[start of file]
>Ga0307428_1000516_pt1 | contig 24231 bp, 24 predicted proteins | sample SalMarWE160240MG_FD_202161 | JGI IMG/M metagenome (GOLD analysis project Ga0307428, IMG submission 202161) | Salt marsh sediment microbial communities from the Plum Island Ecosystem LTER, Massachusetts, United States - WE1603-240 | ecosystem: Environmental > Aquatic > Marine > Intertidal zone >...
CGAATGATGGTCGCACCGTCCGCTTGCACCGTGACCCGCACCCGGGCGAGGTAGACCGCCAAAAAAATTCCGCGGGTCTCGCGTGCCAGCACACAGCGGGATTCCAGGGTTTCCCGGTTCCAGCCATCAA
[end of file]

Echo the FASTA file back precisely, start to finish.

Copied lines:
>Ga0307428_1000516_pt1 | contig 24231 bp, 24 predicted proteins | sample SalMarWE160240MG_FD_202161 | JGI IMG/M metagenome (GOLD analysis project Ga0307428, IMG submission 202161) | Salt marsh sediment microbial communities from the Plum Island Ecosystem LTER, Massachusetts, United States - WE1603-240 | ecosystem: Environmental > Aquatic > Marine > Intertidal zone >...
CGAATGATGGTCGCACCGTCCGCTTGCACCGTGACCCGCACCCGGGCGAGGTAGACCGCCAAAAAAATTCCGCGGGTCTCGCGTGCCAGCACACAGCGGGATTCCAGGGTTTCCCGGTTCCAGCCATCAA